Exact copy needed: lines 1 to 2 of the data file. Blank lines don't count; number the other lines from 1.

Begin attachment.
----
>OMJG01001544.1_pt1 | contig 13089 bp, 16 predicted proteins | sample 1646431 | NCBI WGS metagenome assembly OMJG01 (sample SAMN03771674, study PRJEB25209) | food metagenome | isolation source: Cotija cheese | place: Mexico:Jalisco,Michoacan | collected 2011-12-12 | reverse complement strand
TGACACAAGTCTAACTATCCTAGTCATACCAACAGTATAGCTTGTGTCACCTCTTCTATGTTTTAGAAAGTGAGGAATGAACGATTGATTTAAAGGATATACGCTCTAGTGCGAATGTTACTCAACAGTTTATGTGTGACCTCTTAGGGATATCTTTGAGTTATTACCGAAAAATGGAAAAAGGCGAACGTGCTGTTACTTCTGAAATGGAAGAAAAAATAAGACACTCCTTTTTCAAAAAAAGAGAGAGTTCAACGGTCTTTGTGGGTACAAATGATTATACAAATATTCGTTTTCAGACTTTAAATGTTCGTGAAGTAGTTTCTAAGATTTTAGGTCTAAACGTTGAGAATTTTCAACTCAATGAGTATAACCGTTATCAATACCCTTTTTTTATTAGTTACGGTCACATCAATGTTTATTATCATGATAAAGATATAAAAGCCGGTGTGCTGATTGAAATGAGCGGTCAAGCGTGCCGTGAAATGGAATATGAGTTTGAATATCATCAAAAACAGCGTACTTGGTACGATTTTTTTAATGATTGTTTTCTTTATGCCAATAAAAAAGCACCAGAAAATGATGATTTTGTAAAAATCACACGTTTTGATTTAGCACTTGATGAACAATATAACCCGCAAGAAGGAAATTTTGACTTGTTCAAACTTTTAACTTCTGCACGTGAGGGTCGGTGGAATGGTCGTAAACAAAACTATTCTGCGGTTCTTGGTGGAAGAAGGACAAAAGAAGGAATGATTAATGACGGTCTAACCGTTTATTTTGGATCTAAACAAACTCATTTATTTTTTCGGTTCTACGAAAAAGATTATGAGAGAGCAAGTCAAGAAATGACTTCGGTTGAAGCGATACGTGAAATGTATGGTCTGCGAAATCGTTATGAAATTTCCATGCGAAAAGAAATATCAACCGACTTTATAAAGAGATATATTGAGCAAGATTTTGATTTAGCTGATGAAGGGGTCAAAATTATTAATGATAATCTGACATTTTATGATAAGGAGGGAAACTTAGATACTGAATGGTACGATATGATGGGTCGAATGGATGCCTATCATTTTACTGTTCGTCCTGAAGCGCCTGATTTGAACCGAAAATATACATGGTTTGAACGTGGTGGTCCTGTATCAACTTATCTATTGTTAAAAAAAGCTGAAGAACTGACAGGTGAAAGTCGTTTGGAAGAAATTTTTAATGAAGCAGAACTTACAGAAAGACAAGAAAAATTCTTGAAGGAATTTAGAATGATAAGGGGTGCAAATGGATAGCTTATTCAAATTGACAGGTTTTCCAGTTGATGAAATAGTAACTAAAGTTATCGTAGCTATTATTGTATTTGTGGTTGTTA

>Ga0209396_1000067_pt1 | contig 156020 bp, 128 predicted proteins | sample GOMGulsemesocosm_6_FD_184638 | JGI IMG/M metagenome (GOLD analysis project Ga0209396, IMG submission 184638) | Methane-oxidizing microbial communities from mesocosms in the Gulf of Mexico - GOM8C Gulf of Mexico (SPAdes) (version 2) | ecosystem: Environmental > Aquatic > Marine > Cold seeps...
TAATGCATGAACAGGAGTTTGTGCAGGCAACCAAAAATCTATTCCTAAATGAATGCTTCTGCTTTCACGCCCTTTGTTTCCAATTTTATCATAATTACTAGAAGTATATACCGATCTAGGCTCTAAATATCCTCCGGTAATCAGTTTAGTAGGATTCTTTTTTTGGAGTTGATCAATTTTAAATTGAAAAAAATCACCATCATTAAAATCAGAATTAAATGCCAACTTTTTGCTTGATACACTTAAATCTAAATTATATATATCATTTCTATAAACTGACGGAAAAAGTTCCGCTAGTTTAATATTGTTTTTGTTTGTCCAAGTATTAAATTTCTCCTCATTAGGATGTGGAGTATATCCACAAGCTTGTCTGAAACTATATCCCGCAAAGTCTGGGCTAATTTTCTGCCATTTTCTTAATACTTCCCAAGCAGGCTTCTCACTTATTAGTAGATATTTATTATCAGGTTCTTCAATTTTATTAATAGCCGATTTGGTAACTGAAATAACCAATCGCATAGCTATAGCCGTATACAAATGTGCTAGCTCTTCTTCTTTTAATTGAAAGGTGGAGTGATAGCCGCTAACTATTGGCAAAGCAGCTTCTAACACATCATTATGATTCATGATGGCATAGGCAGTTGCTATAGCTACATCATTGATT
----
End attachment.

>OMJG01001544.1_pt1 | contig 13089 bp, 16 predicted proteins | sample 1646431 | NCBI WGS metagenome assembly OMJG01 (sample SAMN03771674, study PRJEB25209) | food metagenome | isolation source: Cotija cheese | place: Mexico:Jalisco,Michoacan | collected 2011-12-12 | reverse complement strand
TGACACAAGTCTAACTATCCTAGTCATACCAACAGTATAGCTTGTGTCACCTCTTCTATGTTTTAGAAAGTGAGGAATGAACGATTGATTTAAAGGATATACGCTCTAGTGCGAATGTTACTCAACAGTTTATGTGTGACCTCTTAGGGATATCTTTGAGTTATTACCGAAAAATGGAAAAAGGCGAACGTGCTGTTACTTCTGAAATGGAAGAAAAAATAAGACACTCCTTTTTCAAAAAAAGAGAGAGTTCAACGGTCTTTGTGGGTACAAATGATTATACAAATATTCGTTTTCAGACTTTAAATGTTCGTGAAGTAGTTTCTAAGATTTTAGGTCTAAACGTTGAGAATTTTCAACTCAATGAGTATAACCGTTATCAATACCCTTTTTTTATTAGTTACGGTCACATCAATGTTTATTATCATGATAAAGATATAAAAGCCGGTGTGCTGATTGAAATGAGCGGTCAAGCGTGCCGTGAAATGGAATATGAGTTTGAATATCATCAAAAACAGCGTACTTGGTACGATTTTTTTAATGATTGTTTTCTTTATGCCAATAAAAAAGCACCAGAAAATGATGATTTTGTAAAAATCACACGTTTTGATTTAGCACTTGATGAACAATATAACCCGCAAGAAGGAAATTTTGACTTGTTCAAACTTTTAACTTCTGCACGTGAGGGTCGGTGGAATGGTCGTAAACAAAACTATTCTGCGGTTCTTGGTGGAAGAAGGACAAAAGAAGGAATGATTAATGACGGTCTAACCGTTTATTTTGGATCTAAACAAACTCATTTATTTTTTCGGTTCTACGAAAAAGATTATGAGAGAGCAAGTCAAGAAATGACTTCGGTTGAAGCGATACGTGAAATGTATGGTCTGCGAAATCGTTATGAAATTTCCATGCGAAAAGAAATATCAACCGACTTTATAAAGAGATATATTGAGCAAGATTTTGATTTAGCTGATGAAGGGGTCAAAATTATTAATGATAATCTGACATTTTATGATAAGGAGGGAAACTTAGATACTGAATGGTACGATATGATGGGTCGAATGGATGCCTATCATTTTACTGTTCGTCCTGAAGCGCCTGATTTGAACCGAAAATATACATGGTTTGAACGTGGTGGTCCTGTATCAACTTATCTATTGTTAAAAAAAGCTGAAGAACTGACAGGTGAAAGTCGTTTGGAAGAAATTTTTAATGAAGCAGAACTTACAGAAAGACAAGAAAAATTCTTGAAGGAATTTAGAATGATAAGGGGTGCAAATGGATAGCTTATTCAAATTGACAGGTTTTCCAGTTGATGAAATAGTAACTAAAGTTATCGTAGCTATTATTGTATTTGTGGTTGTTA